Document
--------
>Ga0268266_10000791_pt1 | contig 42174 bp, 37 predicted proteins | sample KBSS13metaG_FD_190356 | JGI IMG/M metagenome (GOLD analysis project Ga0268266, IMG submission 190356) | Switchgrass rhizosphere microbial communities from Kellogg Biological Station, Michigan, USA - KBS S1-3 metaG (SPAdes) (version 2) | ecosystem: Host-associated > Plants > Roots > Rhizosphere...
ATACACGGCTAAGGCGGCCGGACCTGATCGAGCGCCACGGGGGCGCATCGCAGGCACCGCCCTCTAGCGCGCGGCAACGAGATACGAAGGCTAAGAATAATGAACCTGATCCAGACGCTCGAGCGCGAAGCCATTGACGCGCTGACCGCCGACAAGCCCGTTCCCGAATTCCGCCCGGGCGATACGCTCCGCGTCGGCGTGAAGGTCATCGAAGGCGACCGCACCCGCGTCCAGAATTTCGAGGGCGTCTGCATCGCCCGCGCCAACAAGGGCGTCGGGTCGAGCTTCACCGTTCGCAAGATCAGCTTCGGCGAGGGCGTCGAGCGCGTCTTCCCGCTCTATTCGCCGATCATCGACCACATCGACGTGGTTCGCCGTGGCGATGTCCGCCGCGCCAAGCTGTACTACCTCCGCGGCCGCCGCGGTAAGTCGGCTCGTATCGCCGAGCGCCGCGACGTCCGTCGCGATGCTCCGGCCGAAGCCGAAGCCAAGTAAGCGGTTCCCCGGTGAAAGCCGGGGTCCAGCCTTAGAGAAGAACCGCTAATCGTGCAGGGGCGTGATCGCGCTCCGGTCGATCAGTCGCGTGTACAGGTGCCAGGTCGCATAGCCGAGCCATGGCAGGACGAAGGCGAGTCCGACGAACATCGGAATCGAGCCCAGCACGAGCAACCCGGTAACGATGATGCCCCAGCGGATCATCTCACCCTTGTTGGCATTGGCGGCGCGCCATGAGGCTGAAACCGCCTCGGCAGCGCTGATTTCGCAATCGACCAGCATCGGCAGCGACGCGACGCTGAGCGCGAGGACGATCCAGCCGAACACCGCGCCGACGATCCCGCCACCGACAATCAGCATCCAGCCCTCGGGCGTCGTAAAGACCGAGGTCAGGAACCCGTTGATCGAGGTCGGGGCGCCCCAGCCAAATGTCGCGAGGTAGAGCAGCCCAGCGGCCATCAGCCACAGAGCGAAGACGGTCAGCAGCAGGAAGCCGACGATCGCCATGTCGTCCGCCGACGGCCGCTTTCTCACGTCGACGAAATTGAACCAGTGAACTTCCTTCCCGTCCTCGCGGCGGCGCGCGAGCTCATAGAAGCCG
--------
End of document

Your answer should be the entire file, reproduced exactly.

>Ga0268266_10000791_pt1 | contig 42174 bp, 37 predicted proteins | sample KBSS13metaG_FD_190356 | JGI IMG/M metagenome (GOLD analysis project Ga0268266, IMG submission 190356) | Switchgrass rhizosphere microbial communities from Kellogg Biological Station, Michigan, USA - KBS S1-3 metaG (SPAdes) (version 2) | ecosystem: Host-associated > Plants > Roots > Rhizosphere...
ATACACGGCTAAGGCGGCCGGACCTGATCGAGCGCCACGGGGGCGCATCGCAGGCACCGCCCTCTAGCGCGCGGCAACGAGATACGAAGGCTAAGAATAATGAACCTGATCCAGACGCTCGAGCGCGAAGCCATTGACGCGCTGACCGCCGACAAGCCCGTTCCCGAATTCCGCCCGGGCGATACGCTCCGCGTCGGCGTGAAGGTCATCGAAGGCGACCGCACCCGCGTCCAGAATTTCGAGGGCGTCTGCATCGCCCGCGCCAACAAGGGCGTCGGGTCGAGCTTCACCGTTCGCAAGATCAGCTTCGGCGAGGGCGTCGAGCGCGTCTTCCCGCTCTATTCGCCGATCATCGACCACATCGACGTGGTTCGCCGTGGCGATGTCCGCCGCGCCAAGCTGTACTACCTCCGCGGCCGCCGCGGTAAGTCGGCTCGTATCGCCGAGCGCCGCGACGTCCGTCGCGATGCTCCGGCCGAAGCCGAAGCCAAGTAAGCGGTTCCCCGGTGAAAGCCGGGGTCCAGCCTTAGAGAAGAACCGCTAATCGTGCAGGGGCGTGATCGCGCTCCGGTCGATCAGTCGCGTGTACAGGTGCCAGGTCGCATAGCCGAGCCATGGCAGGACGAAGGCGAGTCCGACGAACATCGGAATCGAGCCCAGCACGAGCAACCCGGTAACGATGATGCCCCAGCGGATCATCTCACCCTTGTTGGCATTGGCGGCGCGCCATGAGGCTGAAACCGCCTCGGCAGCGCTGATTTCGCAATCGACCAGCATCGGCAGCGACGCGACGCTGAGCGCGAGGACGATCCAGCCGAACACCGCGCCGACGATCCCGCCACCGACAATCAGCATCCAGCCCTCGGGCGTCGTAAAGACCGAGGTCAGGAACCCGTTGATCGAGGTCGGGGCGCCCCAGCCAAATGTCGCGAGGTAGAGCAGCCCAGCGGCCATCAGCCACAGAGCGAAGACGGTCAGCAGCAGGAAGCCGACGATCGCCATGTCGTCCGCCGACGGCCGCTTTCTCACGTCGACGAAATTGAACCAGTGAACTTCCTTCCCGTCCTCGCGGCGGCGCGCGAGCTCATAGAAGCCG